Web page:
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Somali Government Denies Use of Child Soldiers

As Somalia's Transitional Federal Government struggles to maintain its loose grip over parts of the capital, Mogadishu, controversy is erupting over the use of child soldiers in the Horn of Africa nation.

The Somali government has vehemently denied that its armed forces, which consist in part of loosely affiliated independent militias, recruits child soldiers to battle Islamist insurgents in Somalia.

The controversy is due to a report published by The New York Times on Sunday. The article, quoting Somali human rights activists and United Nations officials, said government forces were fielding children as young as 9 years old on the front lines.

Government spokesperson Abdurisaq Qeylow called the report totally unofficial and false. Qeylow said that all Somali soldiers were at least 20 years of age and expressed the government's willingness to conduct investigations into the matter.

It is widely known that child soldiers are active in Somalia. Around 45 percent of the country's population is under the age of 15, and rebel groups such as Hizbul Islam and the al-Qaida-affiliated al-Shabab have increasingly drawn children into their efforts to overthrow the Somali government.

But increasingly, the international community has been raising concerns about government recruitment of under age fighters.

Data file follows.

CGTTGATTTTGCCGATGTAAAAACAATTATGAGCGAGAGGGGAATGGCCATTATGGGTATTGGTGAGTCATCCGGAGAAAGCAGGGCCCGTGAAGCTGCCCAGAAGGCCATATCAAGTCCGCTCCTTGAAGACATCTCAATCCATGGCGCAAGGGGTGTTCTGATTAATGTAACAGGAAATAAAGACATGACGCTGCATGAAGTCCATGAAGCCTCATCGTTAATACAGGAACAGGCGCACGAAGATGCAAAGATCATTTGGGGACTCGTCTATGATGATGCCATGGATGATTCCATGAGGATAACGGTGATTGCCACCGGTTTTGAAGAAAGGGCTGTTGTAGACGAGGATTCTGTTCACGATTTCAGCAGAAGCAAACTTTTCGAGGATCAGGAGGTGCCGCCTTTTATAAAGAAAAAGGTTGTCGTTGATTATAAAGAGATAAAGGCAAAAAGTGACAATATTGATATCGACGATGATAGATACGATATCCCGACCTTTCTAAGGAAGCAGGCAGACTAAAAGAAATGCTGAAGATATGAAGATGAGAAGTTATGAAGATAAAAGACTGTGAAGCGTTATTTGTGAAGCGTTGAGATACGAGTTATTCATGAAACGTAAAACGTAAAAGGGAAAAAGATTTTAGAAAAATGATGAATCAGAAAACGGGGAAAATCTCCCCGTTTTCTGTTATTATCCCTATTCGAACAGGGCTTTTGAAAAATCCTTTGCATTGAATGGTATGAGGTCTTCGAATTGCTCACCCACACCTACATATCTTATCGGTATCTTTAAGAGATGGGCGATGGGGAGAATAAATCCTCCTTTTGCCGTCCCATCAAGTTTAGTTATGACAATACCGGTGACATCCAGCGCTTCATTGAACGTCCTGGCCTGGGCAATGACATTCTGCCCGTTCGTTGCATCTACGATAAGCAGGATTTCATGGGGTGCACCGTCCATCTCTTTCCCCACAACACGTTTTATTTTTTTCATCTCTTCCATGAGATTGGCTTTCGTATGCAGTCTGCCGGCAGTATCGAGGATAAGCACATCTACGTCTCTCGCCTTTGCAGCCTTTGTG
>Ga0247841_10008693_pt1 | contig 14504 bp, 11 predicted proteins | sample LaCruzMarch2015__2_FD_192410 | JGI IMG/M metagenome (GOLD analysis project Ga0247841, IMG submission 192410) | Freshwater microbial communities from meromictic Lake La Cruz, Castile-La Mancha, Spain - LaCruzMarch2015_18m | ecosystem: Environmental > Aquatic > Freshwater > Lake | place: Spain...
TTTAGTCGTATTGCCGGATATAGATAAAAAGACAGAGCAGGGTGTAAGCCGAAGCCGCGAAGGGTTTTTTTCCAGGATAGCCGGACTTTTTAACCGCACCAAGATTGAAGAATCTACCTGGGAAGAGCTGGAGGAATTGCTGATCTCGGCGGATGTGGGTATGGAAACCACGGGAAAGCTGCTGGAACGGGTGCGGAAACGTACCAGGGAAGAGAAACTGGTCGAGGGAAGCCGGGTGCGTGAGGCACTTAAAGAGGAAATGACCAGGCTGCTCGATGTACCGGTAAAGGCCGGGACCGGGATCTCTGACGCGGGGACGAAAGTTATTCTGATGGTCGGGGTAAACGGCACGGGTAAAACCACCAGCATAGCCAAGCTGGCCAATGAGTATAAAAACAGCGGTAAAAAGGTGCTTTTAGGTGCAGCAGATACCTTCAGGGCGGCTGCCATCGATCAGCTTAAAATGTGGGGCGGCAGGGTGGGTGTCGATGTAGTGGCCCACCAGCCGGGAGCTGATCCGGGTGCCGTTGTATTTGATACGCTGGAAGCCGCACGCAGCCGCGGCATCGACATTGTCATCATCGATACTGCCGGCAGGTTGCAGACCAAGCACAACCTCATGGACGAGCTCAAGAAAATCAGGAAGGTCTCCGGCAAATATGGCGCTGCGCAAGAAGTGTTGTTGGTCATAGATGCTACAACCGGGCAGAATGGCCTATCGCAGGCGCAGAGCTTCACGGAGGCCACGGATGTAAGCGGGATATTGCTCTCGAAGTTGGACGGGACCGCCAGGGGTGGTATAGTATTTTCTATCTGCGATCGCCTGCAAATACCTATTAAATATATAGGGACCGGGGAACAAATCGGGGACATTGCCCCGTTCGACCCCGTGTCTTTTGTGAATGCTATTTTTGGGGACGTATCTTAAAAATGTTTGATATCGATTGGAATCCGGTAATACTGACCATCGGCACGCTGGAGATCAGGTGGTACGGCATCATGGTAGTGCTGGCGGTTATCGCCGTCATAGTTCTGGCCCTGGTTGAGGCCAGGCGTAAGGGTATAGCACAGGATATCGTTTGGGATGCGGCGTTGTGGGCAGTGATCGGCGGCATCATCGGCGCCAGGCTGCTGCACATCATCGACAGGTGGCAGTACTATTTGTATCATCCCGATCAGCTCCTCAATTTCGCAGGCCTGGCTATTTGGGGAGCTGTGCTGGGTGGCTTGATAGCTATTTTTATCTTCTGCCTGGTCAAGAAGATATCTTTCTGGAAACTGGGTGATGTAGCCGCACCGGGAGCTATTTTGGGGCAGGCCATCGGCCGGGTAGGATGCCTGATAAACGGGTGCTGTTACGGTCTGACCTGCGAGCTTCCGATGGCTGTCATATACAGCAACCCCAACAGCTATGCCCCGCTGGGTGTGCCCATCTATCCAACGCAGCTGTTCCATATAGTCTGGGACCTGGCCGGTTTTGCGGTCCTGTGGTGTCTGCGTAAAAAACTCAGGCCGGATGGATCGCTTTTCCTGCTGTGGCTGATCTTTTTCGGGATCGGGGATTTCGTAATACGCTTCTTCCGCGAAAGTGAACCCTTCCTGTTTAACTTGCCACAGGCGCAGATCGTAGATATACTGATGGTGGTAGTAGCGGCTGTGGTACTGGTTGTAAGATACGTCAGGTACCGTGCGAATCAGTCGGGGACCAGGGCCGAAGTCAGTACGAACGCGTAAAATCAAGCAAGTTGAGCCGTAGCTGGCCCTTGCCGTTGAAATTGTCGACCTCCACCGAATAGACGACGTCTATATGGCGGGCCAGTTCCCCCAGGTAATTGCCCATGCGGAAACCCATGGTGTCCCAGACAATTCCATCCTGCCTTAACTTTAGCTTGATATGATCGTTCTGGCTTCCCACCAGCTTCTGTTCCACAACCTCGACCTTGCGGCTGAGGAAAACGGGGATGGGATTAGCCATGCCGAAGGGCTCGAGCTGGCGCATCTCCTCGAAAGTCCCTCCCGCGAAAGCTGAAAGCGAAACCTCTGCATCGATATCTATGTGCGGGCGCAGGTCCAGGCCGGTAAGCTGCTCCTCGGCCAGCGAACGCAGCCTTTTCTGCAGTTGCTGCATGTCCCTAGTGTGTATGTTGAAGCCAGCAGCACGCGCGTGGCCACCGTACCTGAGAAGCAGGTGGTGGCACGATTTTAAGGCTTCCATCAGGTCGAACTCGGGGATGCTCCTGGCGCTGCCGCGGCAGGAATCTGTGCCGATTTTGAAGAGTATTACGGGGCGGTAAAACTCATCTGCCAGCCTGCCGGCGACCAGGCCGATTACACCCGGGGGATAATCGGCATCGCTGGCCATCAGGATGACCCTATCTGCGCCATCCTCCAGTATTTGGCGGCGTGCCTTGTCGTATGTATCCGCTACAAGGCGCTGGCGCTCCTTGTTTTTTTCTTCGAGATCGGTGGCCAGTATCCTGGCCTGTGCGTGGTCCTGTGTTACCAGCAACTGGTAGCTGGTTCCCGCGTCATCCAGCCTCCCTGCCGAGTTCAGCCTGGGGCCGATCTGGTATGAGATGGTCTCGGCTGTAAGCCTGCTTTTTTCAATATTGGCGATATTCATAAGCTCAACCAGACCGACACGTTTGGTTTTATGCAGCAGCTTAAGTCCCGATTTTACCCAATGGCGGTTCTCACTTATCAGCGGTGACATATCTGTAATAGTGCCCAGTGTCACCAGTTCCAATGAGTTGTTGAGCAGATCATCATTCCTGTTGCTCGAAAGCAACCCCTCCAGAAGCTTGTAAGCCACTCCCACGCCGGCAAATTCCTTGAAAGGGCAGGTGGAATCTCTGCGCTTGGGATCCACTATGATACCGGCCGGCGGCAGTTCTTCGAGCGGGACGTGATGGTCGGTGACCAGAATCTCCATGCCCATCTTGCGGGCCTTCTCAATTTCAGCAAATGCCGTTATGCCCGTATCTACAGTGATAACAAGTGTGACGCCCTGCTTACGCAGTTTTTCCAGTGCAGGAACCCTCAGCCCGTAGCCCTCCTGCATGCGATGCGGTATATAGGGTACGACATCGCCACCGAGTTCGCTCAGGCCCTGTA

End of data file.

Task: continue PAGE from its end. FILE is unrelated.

The U.N. secretary-general's annual report on children in armed conflict observed a steady increase in the use of child soldiers in Somalia over the past three years and estimated that at least 1,500 children had been recruited by government affiliated militias in 2009 alone. The report said in the same year more than 280 child soldiers had been killed and 550 wounded in the fighting.

The U.S. State Department's annual Trafficking in Persons report also found evidence that children were being conscripted into military service. The report highlighted increased government efforts to combat underage recruitment but indicated that government affiliated militias were recruiting children from Somalia as well as refugee camps in Northeastern Kenya.

New York-based Human Rights Watch has called on the United States to exert pressure on the Somali government to end the practice. The United States is one of the largest donors to the Somali government and the organization has expressed concern the nation's money is being used to recruit children.

These appeals are starting to reach Washington. The chairman of the Senate Foreign Relations subcommittee on African Affairs, Democratic Senator Russ Feingold, has been a frequent critic of the Somali government. In a letter sent to U.S. Secretary of State Hillary Clinton Thursday, the senator said all aid to the government should be cut until the Somali government can guarantee its recruitment does not target children. Democratic Senator Richard Durbin also called for pressure on the Somali government, expressing concern that funding for child soldiers was a violation of U.S. law.

In a move that was applauded by human rights groups in Somalia, President Sheik Sharif Sheik Ahmed ordered a probe into military recruitment. The president also instructed his military chief to immediately demobilize any underage recruits found in the Somali forces. The report is due in one month.

Somalia has been without a functioning government since 1991 when President Mohamed Siad Barre was overthrown by warring factions. The U.N.-backed Transitional Federal Government controls only parts of the capital and faces opposition from various rebel groups seeking to establish an Islamic state.